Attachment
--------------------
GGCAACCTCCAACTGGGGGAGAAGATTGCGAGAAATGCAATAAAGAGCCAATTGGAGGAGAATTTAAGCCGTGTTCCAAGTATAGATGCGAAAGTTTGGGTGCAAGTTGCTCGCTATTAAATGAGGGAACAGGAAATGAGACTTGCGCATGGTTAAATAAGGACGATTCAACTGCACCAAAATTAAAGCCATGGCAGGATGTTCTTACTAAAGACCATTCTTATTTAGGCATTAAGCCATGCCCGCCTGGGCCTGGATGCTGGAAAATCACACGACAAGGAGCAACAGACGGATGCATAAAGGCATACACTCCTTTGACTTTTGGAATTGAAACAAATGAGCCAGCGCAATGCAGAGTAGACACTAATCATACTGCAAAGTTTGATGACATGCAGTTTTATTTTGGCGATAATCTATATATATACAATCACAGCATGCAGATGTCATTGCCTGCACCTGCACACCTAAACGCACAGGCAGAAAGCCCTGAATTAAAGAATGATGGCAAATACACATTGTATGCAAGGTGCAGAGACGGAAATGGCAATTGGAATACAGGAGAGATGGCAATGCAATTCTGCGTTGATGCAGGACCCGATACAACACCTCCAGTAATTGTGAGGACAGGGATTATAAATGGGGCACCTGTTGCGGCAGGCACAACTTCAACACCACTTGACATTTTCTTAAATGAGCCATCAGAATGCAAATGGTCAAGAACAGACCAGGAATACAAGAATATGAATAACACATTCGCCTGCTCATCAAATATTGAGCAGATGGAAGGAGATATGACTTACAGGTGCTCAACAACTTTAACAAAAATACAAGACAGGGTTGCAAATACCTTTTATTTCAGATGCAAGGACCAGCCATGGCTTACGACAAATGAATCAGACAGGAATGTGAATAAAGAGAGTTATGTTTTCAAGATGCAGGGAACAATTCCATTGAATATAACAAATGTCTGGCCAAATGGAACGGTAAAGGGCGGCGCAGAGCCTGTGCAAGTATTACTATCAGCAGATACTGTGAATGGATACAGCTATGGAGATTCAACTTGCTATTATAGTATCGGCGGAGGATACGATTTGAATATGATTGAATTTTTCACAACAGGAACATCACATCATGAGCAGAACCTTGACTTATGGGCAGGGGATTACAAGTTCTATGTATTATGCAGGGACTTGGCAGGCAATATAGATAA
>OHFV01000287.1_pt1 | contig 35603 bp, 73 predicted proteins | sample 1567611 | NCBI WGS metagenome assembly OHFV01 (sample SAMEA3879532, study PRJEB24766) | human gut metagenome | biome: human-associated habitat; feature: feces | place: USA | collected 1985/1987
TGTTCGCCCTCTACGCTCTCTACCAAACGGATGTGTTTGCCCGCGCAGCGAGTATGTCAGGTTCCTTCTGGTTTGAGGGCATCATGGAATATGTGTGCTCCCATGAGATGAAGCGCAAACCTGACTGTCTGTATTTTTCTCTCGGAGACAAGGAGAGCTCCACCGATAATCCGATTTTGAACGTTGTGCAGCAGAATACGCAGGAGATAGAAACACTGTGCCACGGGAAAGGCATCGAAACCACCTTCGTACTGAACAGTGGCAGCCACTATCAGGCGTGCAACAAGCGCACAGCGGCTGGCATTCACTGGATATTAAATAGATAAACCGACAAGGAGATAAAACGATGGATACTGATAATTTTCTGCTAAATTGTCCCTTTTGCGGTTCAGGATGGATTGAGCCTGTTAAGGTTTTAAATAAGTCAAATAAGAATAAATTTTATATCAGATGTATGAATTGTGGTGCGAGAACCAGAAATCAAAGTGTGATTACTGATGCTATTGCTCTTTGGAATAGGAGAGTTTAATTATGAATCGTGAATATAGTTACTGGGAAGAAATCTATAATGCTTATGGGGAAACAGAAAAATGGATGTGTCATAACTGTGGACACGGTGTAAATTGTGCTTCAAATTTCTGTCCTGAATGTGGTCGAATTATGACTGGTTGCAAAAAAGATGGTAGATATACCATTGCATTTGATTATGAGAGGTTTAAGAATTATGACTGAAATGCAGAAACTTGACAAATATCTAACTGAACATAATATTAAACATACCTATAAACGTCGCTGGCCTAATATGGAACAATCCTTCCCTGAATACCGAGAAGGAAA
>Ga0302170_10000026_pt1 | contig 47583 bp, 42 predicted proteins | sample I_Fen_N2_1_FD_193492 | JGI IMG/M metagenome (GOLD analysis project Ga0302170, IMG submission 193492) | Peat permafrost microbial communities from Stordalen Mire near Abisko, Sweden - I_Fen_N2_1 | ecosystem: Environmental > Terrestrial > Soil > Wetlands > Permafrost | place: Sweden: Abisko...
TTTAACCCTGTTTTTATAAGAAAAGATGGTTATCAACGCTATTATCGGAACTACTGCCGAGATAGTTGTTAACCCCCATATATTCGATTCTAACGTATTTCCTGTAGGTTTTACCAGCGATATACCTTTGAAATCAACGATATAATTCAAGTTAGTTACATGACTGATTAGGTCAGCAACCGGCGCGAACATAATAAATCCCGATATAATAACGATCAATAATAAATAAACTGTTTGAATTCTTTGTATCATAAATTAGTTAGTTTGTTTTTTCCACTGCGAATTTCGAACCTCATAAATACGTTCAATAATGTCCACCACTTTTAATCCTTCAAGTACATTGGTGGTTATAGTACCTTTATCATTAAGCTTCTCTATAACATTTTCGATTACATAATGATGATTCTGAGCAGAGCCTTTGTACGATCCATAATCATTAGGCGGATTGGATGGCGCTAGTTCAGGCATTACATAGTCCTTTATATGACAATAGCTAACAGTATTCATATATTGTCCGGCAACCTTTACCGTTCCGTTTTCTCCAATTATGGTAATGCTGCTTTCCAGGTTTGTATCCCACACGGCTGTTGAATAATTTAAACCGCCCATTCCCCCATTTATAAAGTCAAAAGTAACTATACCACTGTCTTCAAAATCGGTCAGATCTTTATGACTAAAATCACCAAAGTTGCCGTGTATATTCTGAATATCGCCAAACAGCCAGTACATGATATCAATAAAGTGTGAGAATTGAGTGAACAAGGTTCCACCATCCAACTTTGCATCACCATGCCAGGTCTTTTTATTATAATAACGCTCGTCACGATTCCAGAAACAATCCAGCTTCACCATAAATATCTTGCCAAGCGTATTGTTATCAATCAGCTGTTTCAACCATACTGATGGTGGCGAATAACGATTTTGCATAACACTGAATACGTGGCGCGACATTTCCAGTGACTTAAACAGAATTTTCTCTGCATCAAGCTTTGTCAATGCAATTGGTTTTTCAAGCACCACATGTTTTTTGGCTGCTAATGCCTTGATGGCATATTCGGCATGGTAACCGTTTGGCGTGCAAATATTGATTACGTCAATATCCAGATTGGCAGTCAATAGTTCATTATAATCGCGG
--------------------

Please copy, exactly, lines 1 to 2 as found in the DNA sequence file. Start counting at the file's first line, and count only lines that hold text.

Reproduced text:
GGCAACCTCCAACTGGGGGAGAAGATTGCGAGAAATGCAATAAAGAGCCAATTGGAGGAGAATTTAAGCCGTGTTCCAAGTATAGATGCGAAAGTTTGGGTGCAAGTTGCTCGCTATTAAATGAGGGAACAGGAAATGAGACTTGCGCATGGTTAAATAAGGACGATTCAACTGCACCAAAATTAAAGCCATGGCAGGATGTTCTTACTAAAGACCATTCTTATTTAGGCATTAAGCCATGCCCGCCTGGGCCTGGATGCTGGAAAATCACACGACAAGGAGCAACAGACGGATGCATAAAGGCATACACTCCTTTGACTTTTGGAATTGAAACAAATGAGCCAGCGCAATGCAGAGTAGACACTAATCATACTGCAAAGTTTGATGACATGCAGTTTTATTTTGGCGATAATCTATATATATACAATCACAGCATGCAGATGTCATTGCCTGCACCTGCACACCTAAACGCACAGGCAGAAAGCCCTGAATTAAAGAATGATGGCAAATACACATTGTATGCAAGGTGCAGAGACGGAAATGGCAATTGGAATACAGGAGAGATGGCAATGCAATTCTGCGTTGATGCAGGACCCGATACAACACCTCCAGTAATTGTGAGGACAGGGATTATAAATGGGGCACCTGTTGCGGCAGGCACAACTTCAACACCACTTGACATTTTCTTAAATGAGCCATCAGAATGCAAATGGTCAAGAACAGACCAGGAATACAAGAATATGAATAACACATTCGCCTGCTCATCAAATATTGAGCAGATGGAAGGAGATATGACTTACAGGTGCTCAACAACTTTAACAAAAATACAAGACAGGGTTGCAAATACCTTTTATTTCAGATGCAAGGACCAGCCATGGCTTACGACAAATGAATCAGACAGGAATGTGAATAAAGAGAGTTATGTTTTCAAGATGCAGGGAACAATTCCATTGAATATAACAAATGTCTGGCCAAATGGAACGGTAAAGGGCGGCGCAGAGCCTGTGCAAGTATTACTATCAGCAGATACTGTGAATGGATACAGCTATGGAGATTCAACTTGCTATTATAGTATCGGCGGAGGATACGATTTGAATATGATTGAATTTTTCACAACAGGAACATCACATCATGAGCAGAACCTTGACTTATGGGCAGGGGATTACAAGTTCTATGTATTATGCAGGGACTTGGCAGGCAATATAGATAA
>OHFV01000287.1_pt1 | contig 35603 bp, 73 predicted proteins | sample 1567611 | NCBI WGS metagenome assembly OHFV01 (sample SAMEA3879532, study PRJEB24766) | human gut metagenome | biome: human-associated habitat; feature: feces | place: USA | collected 1985/1987